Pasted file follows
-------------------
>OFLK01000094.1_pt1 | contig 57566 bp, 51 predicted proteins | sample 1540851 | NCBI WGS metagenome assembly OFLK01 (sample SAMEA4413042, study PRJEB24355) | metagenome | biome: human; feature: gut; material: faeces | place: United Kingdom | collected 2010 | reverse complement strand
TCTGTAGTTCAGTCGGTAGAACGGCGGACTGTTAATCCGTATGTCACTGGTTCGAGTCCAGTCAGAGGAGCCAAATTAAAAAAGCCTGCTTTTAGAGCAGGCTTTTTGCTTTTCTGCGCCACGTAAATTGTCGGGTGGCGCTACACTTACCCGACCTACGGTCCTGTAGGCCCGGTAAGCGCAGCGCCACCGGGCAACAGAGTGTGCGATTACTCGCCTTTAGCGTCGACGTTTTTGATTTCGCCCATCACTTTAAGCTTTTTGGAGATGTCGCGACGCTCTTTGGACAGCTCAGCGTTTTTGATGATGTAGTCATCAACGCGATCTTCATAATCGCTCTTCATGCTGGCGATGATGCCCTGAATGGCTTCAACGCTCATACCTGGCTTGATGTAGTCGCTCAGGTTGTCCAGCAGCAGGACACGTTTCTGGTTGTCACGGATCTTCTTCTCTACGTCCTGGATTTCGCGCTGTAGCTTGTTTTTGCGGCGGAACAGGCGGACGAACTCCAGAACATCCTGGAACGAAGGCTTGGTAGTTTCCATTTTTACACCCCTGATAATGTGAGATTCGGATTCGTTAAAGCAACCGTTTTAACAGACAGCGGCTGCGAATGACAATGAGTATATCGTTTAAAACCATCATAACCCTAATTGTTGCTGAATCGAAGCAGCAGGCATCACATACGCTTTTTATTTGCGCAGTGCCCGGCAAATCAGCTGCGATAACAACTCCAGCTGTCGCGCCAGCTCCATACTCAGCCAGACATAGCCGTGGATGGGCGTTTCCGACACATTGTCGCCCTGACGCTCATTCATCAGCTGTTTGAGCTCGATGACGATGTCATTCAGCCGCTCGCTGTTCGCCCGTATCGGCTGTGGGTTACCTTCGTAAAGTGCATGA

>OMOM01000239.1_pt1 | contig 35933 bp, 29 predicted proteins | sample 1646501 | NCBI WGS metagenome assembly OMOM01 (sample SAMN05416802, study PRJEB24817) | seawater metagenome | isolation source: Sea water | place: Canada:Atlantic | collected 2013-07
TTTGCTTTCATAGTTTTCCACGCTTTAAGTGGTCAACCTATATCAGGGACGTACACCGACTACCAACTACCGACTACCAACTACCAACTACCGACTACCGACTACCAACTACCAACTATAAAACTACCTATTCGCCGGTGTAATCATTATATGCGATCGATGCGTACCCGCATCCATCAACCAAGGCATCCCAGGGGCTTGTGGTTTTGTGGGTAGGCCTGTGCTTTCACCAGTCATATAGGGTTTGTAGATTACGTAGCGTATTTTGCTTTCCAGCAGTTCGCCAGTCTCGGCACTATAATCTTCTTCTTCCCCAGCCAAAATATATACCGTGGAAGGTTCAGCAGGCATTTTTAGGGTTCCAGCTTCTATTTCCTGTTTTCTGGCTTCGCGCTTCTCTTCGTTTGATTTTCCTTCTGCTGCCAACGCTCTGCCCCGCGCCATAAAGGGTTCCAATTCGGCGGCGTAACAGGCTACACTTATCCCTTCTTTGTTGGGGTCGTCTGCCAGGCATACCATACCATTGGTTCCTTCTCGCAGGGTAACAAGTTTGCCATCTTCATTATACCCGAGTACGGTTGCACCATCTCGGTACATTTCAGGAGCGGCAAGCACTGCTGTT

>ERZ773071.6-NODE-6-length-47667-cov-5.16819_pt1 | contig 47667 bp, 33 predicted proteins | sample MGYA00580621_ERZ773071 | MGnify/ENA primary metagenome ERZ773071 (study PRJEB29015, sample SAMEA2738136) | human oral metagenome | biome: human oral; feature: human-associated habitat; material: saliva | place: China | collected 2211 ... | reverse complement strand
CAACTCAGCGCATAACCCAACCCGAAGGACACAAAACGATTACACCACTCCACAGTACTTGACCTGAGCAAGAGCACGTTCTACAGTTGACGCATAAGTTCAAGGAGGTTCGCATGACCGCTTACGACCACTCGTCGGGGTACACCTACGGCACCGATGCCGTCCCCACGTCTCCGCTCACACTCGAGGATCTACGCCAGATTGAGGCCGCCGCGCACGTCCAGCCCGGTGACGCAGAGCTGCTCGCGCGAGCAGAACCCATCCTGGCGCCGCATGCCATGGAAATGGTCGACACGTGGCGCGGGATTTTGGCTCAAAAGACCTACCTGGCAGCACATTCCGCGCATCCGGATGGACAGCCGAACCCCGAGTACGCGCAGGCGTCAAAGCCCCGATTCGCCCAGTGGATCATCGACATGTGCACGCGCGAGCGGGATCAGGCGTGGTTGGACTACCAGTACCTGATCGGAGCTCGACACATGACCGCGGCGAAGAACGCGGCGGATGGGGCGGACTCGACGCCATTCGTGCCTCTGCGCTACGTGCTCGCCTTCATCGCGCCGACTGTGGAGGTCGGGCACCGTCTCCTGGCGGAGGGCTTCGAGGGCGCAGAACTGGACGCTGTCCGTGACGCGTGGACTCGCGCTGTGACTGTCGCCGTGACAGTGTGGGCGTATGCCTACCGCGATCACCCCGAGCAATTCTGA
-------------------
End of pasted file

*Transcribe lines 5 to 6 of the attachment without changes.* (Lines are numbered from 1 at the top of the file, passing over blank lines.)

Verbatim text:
>ERZ773071.6-NODE-6-length-47667-cov-5.16819_pt1 | contig 47667 bp, 33 predicted proteins | sample MGYA00580621_ERZ773071 | MGnify/ENA primary metagenome ERZ773071 (study PRJEB29015, sample SAMEA2738136) | human oral metagenome | biome: human oral; feature: human-associated habitat; material: saliva | place: China | collected 2211 ... | reverse complement strand
CAACTCAGCGCATAACCCAACCCGAAGGACACAAAACGATTACACCACTCCACAGTACTTGACCTGAGCAAGAGCACGTTCTACAGTTGACGCATAAGTTCAAGGAGGTTCGCATGACCGCTTACGACCACTCGTCGGGGTACACCTACGGCACCGATGCCGTCCCCACGTCTCCGCTCACACTCGAGGATCTACGCCAGATTGAGGCCGCCGCGCACGTCCAGCCCGGTGACGCAGAGCTGCTCGCGCGAGCAGAACCCATCCTGGCGCCGCATGCCATGGAAATGGTCGACACGTGGCGCGGGATTTTGGCTCAAAAGACCTACCTGGCAGCACATTCCGCGCATCCGGATGGACAGCCGAACCCCGAGTACGCGCAGGCGTCAAAGCCCCGATTCGCCCAGTGGATCATCGACATGTGCACGCGCGAGCGGGATCAGGCGTGGTTGGACTACCAGTACCTGATCGGAGCTCGACACATGACCGCGGCGAAGAACGCGGCGGATGGGGCGGACTCGACGCCATTCGTGCCTCTGCGCTACGTGCTCGCCTTCATCGCGCCGACTGTGGAGGTCGGGCACCGTCTCCTGGCGGAGGGCTTCGAGGGCGCAGAACTGGACGCTGTCCGTGACGCGTGGACTCGCGCTGTGACTGTCGCCGTGACAGTGTGGGCGTATGCCTACCGCGATCACCCCGAGCAATTCTGA